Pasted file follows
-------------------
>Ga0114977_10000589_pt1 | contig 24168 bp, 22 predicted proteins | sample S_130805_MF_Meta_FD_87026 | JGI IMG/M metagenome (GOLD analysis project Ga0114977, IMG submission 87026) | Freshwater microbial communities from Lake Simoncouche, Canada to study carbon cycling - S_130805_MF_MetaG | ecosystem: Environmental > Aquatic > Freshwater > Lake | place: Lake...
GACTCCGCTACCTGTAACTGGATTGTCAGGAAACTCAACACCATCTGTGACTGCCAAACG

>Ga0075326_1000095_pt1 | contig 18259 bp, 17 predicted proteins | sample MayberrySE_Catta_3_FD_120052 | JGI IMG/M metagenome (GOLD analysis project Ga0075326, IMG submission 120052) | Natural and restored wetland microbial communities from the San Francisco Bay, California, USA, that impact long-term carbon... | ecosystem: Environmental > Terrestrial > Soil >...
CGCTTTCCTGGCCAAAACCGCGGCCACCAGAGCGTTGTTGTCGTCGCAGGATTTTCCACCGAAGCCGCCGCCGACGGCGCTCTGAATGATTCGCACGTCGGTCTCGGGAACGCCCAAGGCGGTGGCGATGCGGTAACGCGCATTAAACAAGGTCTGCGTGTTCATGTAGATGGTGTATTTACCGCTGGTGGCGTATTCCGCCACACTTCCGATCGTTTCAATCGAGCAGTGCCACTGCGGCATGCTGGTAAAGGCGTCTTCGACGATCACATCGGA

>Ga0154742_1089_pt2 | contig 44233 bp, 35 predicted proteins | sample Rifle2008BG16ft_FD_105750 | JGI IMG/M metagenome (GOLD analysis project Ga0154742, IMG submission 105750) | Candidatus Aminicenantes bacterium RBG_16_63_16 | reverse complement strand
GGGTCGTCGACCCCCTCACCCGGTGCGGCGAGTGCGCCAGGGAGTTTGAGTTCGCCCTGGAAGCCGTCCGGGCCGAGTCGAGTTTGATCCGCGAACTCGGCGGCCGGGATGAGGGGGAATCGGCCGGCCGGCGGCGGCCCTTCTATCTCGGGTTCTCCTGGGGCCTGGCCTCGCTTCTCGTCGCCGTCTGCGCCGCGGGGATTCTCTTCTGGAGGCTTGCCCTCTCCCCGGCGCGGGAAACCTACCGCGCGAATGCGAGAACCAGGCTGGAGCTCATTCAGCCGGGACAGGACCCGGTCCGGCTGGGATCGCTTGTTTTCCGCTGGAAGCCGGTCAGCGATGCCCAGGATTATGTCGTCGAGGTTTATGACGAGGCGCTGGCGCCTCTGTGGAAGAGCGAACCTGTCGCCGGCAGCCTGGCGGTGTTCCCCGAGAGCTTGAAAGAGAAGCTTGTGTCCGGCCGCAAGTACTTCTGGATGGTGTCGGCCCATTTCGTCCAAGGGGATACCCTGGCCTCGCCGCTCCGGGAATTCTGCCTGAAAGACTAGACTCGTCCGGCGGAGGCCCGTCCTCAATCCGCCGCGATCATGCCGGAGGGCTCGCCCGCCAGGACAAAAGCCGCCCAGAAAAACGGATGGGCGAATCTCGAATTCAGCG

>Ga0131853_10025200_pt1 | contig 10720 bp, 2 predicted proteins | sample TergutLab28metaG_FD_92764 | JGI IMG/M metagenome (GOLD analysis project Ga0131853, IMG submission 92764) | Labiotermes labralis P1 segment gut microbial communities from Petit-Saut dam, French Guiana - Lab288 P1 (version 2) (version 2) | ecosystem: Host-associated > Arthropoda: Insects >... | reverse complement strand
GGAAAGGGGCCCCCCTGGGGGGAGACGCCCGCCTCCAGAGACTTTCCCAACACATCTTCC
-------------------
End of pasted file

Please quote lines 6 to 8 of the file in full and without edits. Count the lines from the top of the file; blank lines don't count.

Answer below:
GGGTCGTCGACCCCCTCACCCGGTGCGGCGAGTGCGCCAGGGAGTTTGAGTTCGCCCTGGAAGCCGTCCGGGCCGAGTCGAGTTTGATCCGCGAACTCGGCGGCCGGGATGAGGGGGAATCGGCCGGCCGGCGGCGGCCCTTCTATCTCGGGTTCTCCTGGGGCCTGGCCTCGCTTCTCGTCGCCGTCTGCGCCGCGGGGATTCTCTTCTGGAGGCTTGCCCTCTCCCCGGCGCGGGAAACCTACCGCGCGAATGCGAGAACCAGGCTGGAGCTCATTCAGCCGGGACAGGACCCGGTCCGGCTGGGATCGCTTGTTTTCCGCTGGAAGCCGGTCAGCGATGCCCAGGATTATGTCGTCGAGGTTTATGACGAGGCGCTGGCGCCTCTGTGGAAGAGCGAACCTGTCGCCGGCAGCCTGGCGGTGTTCCCCGAGAGCTTGAAAGAGAAGCTTGTGTCCGGCCGCAAGTACTTCTGGATGGTGTCGGCCCATTTCGTCCAAGGGGATACCCTGGCCTCGCCGCTCCGGGAATTCTGCCTGAAAGACTAGACTCGTCCGGCGGAGGCCCGTCCTCAATCCGCCGCGATCATGCCGGAGGGCTCGCCCGCCAGGACAAAAGCCGCCCAGAAAAACGGATGGGCGAATCTCGAATTCAGCG

>Ga0131853_10025200_pt1 | contig 10720 bp, 2 predicted proteins | sample TergutLab28metaG_FD_92764 | JGI IMG/M metagenome (GOLD analysis project Ga0131853, IMG submission 92764) | Labiotermes labralis P1 segment gut microbial communities from Petit-Saut dam, French Guiana - Lab288 P1 (version 2) (version 2) | ecosystem: Host-associated > Arthropoda: Insects >... | reverse complement strand
GGAAAGGGGCCCCCCTGGGGGGAGACGCCCGCCTCCAGAGACTTTCCCAACACATCTTCC